On first listen James Brown’s 1970 album Sex Machine seems to be a live album, with introductions before some songs and interaction with the audience. However, many of the songs are actually recorded in the studio and overdubbed with canned applause. Sadly this is very noticeable and gives the album an awkward feel.
The record opens with an eleven minute version of Get Up (I Feel Like Being A) Sex Machine, the length spoiling an otherwise great song. When Brown asks “shall I go to the bridge?”, he seems to take forever to go, name-dropping every city in America first. And after all that, if you haven’t already skipped to the next track, they don’t even go to the bridge. Perhaps this would be good live, but on the record it fails to work. Completing side one, Brother Rapp is another overly long song that focusses on a repeating rythym.
The rest of the album has a mix of styles. I Got The Feelin’ injects an exciting, short burst of energy. This energy is carried into the next song Give It Up Or Turnit A Loose: trumpets blasting and Brown screaming wildly. Side three continues this dancey and energetic style but turns into a more jazzy, laid back groove, with Lowland Popcorn and Spinning Wheel sounding like elevator-music.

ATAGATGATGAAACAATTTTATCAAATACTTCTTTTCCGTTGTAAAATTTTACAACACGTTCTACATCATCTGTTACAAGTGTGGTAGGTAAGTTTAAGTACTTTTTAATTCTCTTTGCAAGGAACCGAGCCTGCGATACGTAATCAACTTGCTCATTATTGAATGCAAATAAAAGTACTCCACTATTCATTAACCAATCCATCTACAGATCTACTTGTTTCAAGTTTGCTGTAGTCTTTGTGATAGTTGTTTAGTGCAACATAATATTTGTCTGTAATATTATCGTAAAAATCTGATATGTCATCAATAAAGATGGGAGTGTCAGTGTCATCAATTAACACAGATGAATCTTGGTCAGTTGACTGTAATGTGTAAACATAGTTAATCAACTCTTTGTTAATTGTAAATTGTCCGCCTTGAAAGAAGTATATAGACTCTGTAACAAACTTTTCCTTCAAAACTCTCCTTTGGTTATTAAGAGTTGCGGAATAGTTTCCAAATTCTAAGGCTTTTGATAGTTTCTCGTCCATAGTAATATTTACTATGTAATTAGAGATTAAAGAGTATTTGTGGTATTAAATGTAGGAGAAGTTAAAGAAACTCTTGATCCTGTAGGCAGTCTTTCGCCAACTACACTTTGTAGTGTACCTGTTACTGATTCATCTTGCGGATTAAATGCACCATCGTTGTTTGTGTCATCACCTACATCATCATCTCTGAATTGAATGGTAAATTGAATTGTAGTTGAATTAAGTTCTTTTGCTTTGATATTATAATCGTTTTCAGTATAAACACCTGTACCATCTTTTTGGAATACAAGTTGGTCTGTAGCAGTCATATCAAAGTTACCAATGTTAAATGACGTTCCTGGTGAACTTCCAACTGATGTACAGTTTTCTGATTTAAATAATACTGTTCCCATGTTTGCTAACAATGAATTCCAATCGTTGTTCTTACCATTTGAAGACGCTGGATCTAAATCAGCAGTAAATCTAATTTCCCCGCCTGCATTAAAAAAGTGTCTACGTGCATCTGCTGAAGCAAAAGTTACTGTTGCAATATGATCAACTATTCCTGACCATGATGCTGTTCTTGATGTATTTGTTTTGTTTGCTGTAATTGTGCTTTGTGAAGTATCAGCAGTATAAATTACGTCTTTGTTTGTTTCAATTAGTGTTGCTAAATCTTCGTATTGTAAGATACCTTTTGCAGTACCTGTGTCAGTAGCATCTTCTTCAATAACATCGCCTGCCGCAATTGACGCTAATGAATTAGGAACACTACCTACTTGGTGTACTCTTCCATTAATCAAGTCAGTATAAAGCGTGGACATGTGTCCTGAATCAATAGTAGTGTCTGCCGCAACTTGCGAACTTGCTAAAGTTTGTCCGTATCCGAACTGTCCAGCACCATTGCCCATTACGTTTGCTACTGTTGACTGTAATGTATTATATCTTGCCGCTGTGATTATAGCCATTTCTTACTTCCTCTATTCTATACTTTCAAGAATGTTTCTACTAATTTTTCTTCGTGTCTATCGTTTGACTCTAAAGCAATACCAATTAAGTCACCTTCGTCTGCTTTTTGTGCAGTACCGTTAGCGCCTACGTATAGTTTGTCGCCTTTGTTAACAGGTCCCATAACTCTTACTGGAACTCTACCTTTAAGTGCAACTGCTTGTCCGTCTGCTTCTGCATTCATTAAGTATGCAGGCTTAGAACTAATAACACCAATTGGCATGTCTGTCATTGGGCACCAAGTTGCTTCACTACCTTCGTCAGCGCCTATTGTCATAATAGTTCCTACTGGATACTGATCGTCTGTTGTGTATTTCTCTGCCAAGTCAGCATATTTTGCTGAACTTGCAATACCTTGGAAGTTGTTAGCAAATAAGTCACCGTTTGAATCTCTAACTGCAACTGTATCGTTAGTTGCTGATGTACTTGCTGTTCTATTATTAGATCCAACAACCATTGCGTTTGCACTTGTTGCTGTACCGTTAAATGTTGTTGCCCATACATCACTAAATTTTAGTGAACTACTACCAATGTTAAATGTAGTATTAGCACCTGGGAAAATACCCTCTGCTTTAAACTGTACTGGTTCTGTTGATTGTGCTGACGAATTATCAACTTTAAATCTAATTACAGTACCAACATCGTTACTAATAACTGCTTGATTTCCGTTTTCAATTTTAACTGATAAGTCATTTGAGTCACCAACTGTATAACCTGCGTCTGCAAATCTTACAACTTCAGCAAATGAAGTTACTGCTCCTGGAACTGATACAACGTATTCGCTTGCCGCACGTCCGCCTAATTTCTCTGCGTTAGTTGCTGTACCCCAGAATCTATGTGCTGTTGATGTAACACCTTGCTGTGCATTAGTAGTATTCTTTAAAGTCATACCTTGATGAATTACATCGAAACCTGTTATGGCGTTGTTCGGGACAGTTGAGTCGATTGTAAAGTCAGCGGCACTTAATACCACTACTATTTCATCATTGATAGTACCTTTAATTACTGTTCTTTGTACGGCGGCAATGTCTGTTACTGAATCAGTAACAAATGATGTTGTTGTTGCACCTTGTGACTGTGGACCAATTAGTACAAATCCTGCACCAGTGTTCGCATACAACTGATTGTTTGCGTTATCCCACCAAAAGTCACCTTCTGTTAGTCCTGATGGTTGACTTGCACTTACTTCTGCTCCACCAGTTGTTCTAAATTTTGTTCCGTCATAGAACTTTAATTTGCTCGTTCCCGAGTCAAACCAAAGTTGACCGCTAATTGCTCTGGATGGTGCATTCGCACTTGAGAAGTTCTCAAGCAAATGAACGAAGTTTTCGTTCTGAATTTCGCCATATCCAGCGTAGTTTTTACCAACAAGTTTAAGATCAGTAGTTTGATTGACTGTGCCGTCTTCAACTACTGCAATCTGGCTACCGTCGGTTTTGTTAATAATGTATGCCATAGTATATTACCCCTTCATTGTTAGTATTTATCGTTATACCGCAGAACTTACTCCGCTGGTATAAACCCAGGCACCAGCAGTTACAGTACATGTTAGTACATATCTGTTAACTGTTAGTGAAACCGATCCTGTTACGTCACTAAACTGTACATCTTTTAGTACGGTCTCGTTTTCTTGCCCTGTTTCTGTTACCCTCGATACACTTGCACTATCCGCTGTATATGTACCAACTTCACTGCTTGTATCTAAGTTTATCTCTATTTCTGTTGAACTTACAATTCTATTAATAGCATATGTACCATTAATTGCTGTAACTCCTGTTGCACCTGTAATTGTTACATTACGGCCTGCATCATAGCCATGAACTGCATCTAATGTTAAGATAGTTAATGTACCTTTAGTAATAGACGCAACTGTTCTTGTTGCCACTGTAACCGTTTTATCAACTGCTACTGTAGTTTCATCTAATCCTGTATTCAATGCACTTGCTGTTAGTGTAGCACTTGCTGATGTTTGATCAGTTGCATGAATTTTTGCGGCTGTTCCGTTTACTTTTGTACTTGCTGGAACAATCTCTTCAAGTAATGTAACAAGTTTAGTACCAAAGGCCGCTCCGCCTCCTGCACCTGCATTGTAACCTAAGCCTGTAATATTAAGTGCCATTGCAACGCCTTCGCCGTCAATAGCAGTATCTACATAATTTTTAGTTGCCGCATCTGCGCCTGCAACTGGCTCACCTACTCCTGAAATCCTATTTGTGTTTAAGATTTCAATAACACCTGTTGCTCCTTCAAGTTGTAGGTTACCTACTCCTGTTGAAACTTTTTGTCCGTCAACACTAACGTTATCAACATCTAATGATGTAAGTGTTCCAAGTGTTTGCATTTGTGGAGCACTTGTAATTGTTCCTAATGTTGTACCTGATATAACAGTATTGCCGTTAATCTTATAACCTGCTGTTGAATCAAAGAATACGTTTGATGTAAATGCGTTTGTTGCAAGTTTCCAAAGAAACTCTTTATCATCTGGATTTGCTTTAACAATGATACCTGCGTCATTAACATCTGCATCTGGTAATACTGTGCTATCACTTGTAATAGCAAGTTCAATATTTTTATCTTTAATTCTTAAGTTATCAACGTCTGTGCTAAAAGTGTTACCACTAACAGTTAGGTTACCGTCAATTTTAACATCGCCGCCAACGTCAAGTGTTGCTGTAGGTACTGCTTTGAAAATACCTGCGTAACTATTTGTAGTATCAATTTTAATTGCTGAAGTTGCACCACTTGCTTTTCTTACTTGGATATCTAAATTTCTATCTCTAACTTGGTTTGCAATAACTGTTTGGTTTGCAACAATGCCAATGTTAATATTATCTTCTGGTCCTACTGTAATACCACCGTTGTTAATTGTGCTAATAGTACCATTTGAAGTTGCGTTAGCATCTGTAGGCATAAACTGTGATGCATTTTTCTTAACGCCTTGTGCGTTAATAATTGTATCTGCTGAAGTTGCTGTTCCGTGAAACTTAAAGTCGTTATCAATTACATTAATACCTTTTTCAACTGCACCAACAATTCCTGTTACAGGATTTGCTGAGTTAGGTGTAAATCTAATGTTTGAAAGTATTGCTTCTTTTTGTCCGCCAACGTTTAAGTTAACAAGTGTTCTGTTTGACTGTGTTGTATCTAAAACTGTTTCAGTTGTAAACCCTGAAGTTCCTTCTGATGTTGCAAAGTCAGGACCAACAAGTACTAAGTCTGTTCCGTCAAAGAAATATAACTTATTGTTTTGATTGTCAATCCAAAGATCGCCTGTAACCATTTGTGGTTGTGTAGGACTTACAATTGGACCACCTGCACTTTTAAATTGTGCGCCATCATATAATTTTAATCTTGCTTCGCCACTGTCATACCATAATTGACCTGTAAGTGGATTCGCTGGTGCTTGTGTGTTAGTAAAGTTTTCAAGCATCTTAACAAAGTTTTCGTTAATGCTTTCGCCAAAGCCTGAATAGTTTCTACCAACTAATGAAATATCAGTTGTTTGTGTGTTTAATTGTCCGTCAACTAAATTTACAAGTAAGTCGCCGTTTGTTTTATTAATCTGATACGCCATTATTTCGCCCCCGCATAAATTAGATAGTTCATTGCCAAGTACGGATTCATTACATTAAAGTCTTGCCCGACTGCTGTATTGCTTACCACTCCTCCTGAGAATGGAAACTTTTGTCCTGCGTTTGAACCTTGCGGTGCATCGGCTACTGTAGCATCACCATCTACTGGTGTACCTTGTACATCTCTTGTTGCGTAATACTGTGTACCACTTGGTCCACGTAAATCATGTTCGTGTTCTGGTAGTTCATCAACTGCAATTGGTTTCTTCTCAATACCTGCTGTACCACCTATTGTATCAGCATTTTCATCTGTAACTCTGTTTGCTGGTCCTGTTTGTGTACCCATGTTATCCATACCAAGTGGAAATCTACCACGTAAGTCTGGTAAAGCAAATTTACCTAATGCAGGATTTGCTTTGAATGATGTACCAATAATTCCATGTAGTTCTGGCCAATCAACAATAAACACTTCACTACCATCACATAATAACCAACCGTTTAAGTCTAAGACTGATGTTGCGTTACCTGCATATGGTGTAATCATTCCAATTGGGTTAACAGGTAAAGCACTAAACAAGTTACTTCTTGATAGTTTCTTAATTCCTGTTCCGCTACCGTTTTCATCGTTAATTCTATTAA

One thing I think the album does really well is that many songs instantly snatch the attention away from the previous track, especially on side four. There Was A Time quickly shifts the grand If I Ruled The World into a fast paced groove, only for It’s A Man’s Man’s Man’s World to take us back. I Can’t Stand Myself (When You Touch Me) does this again to great effect before another smooth transition into the final track Mother Popcorn.